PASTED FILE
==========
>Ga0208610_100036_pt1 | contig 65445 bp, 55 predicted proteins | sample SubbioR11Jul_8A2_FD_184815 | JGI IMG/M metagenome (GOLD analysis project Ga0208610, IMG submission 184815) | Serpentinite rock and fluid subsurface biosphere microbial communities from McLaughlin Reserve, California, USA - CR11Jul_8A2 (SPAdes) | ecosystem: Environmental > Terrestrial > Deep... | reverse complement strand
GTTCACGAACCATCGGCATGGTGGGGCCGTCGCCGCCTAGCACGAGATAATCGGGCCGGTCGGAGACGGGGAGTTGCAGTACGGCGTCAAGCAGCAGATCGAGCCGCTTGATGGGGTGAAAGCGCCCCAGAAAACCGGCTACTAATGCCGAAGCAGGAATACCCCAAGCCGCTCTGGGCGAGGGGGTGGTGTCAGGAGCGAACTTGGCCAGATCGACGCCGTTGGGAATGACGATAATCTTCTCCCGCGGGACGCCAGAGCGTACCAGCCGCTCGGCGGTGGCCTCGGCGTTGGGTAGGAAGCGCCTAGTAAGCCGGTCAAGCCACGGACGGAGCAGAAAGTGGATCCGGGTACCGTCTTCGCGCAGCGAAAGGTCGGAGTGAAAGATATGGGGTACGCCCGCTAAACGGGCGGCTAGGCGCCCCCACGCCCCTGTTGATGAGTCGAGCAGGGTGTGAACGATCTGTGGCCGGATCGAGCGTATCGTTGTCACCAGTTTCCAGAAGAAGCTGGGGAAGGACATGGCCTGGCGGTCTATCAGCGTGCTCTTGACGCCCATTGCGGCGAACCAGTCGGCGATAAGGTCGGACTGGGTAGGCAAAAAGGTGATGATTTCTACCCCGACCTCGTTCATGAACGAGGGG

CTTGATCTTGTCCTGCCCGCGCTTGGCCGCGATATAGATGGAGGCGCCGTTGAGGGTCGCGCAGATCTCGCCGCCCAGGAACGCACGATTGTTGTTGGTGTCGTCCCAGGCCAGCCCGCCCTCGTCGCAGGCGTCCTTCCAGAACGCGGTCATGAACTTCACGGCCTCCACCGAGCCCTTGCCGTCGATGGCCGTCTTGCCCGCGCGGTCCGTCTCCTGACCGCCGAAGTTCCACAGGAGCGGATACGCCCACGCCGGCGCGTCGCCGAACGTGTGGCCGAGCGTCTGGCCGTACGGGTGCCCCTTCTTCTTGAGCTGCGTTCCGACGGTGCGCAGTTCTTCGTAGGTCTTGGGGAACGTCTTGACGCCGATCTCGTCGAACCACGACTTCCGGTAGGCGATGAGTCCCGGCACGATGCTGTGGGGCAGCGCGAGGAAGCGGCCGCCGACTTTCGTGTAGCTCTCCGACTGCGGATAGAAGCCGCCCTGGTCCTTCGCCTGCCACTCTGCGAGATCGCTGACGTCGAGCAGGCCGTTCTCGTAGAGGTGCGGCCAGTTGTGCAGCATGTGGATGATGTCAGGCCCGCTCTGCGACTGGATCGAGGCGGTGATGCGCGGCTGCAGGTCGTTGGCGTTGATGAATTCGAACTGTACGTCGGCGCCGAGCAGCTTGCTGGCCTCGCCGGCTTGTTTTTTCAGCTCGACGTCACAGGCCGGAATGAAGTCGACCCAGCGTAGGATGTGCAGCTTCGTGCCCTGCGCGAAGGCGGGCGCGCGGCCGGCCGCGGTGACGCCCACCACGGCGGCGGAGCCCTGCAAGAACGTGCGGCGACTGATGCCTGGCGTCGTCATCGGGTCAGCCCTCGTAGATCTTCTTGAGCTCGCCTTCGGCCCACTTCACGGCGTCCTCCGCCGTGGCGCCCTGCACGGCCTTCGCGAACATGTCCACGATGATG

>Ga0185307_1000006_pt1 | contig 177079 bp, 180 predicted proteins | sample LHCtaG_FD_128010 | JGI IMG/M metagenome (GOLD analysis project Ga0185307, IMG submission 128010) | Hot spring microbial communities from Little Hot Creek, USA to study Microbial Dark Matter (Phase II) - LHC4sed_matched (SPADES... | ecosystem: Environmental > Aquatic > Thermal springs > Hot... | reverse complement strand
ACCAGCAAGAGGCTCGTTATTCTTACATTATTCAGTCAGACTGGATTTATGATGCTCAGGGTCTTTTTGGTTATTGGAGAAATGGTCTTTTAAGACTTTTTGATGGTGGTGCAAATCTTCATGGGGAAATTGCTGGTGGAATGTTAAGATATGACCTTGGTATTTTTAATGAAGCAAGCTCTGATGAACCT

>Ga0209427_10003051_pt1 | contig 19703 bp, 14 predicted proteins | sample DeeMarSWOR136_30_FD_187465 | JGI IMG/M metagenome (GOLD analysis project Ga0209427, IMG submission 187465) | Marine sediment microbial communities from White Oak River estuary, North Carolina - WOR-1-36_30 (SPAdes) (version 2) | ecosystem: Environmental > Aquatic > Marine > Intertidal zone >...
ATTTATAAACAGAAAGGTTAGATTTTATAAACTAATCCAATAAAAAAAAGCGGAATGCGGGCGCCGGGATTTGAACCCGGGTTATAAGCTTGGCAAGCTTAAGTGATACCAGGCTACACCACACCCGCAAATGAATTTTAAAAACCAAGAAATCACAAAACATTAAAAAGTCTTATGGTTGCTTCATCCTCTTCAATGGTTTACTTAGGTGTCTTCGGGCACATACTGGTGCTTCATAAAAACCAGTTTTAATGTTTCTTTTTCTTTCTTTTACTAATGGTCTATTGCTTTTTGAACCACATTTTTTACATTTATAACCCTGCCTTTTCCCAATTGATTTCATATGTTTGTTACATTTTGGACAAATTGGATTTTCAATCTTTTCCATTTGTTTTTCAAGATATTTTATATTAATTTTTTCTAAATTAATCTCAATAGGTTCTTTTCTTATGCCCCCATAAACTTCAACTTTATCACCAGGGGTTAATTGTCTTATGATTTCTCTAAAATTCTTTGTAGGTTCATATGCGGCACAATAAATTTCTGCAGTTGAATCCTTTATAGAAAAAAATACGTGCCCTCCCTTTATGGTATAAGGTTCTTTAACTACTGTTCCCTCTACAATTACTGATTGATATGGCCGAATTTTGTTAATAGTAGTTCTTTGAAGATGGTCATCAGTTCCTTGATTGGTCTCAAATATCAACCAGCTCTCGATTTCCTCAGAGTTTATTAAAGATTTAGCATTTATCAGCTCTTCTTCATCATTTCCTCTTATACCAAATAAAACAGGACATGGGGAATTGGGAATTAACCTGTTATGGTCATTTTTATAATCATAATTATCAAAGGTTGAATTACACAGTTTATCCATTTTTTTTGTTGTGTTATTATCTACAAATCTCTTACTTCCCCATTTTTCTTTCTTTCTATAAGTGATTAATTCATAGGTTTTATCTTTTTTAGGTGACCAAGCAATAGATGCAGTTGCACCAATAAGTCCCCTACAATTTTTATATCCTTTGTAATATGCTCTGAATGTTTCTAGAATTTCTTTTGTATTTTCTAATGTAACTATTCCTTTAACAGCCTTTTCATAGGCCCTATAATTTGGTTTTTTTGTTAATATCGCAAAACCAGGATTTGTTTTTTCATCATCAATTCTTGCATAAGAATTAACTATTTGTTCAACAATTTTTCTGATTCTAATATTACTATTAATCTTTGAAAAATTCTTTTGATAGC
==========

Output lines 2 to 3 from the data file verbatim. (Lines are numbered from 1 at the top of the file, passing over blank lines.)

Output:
GTTCACGAACCATCGGCATGGTGGGGCCGTCGCCGCCTAGCACGAGATAATCGGGCCGGTCGGAGACGGGGAGTTGCAGTACGGCGTCAAGCAGCAGATCGAGCCGCTTGATGGGGTGAAAGCGCCCCAGAAAACCGGCTACTAATGCCGAAGCAGGAATACCCCAAGCCGCTCTGGGCGAGGGGGTGGTGTCAGGAGCGAACTTGGCCAGATCGACGCCGTTGGGAATGACGATAATCTTCTCCCGCGGGACGCCAGAGCGTACCAGCCGCTCGGCGGTGGCCTCGGCGTTGGGTAGGAAGCGCCTAGTAAGCCGGTCAAGCCACGGACGGAGCAGAAAGTGGATCCGGGTACCGTCTTCGCGCAGCGAAAGGTCGGAGTGAAAGATATGGGGTACGCCCGCTAAACGGGCGGCTAGGCGCCCCCACGCCCCTGTTGATGAGTCGAGCAGGGTGTGAACGATCTGTGGCCGGATCGAGCGTATCGTTGTCACCAGTTTCCAGAAGAAGCTGGGGAAGGACATGGCCTGGCGGTCTATCAGCGTGCTCTTGACGCCCATTGCGGCGAACCAGTCGGCGATAAGGTCGGACTGGGTAGGCAAAAAGGTGATGATTTCTACCCCGACCTCGTTCATGAACGAGGGG

CTTGATCTTGTCCTGCCCGCGCTTGGCCGCGATATAGATGGAGGCGCCGTTGAGGGTCGCGCAGATCTCGCCGCCCAGGAACGCACGATTGTTGTTGGTGTCGTCCCAGGCCAGCCCGCCCTCGTCGCAGGCGTCCTTCCAGAACGCGGTCATGAACTTCACGGCCTCCACCGAGCCCTTGCCGTCGATGGCCGTCTTGCCCGCGCGGTCCGTCTCCTGACCGCCGAAGTTCCACAGGAGCGGATACGCCCACGCCGGCGCGTCGCCGAACGTGTGGCCGAGCGTCTGGCCGTACGGGTGCCCCTTCTTCTTGAGCTGCGTTCCGACGGTGCGCAGTTCTTCGTAGGTCTTGGGGAACGTCTTGACGCCGATCTCGTCGAACCACGACTTCCGGTAGGCGATGAGTCCCGGCACGATGCTGTGGGGCAGCGCGAGGAAGCGGCCGCCGACTTTCGTGTAGCTCTCCGACTGCGGATAGAAGCCGCCCTGGTCCTTCGCCTGCCACTCTGCGAGATCGCTGACGTCGAGCAGGCCGTTCTCGTAGAGGTGCGGCCAGTTGTGCAGCATGTGGATGATGTCAGGCCCGCTCTGCGACTGGATCGAGGCGGTGATGCGCGGCTGCAGGTCGTTGGCGTTGATGAATTCGAACTGTACGTCGGCGCCGAGCAGCTTGCTGGCCTCGCCGGCTTGTTTTTTCAGCTCGACGTCACAGGCCGGAATGAAGTCGACCCAGCGTAGGATGTGCAGCTTCGTGCCCTGCGCGAAGGCGGGCGCGCGGCCGGCCGCGGTGACGCCCACCACGGCGGCGGAGCCCTGCAAGAACGTGCGGCGACTGATGCCTGGCGTCGTCATCGGGTCAGCCCTCGTAGATCTTCTTGAGCTCGCCTTCGGCCCACTTCACGGCGTCCTCCGCCGTGGCGCCCTGCACGGCCTTCGCGAACATGTCCACGATGATG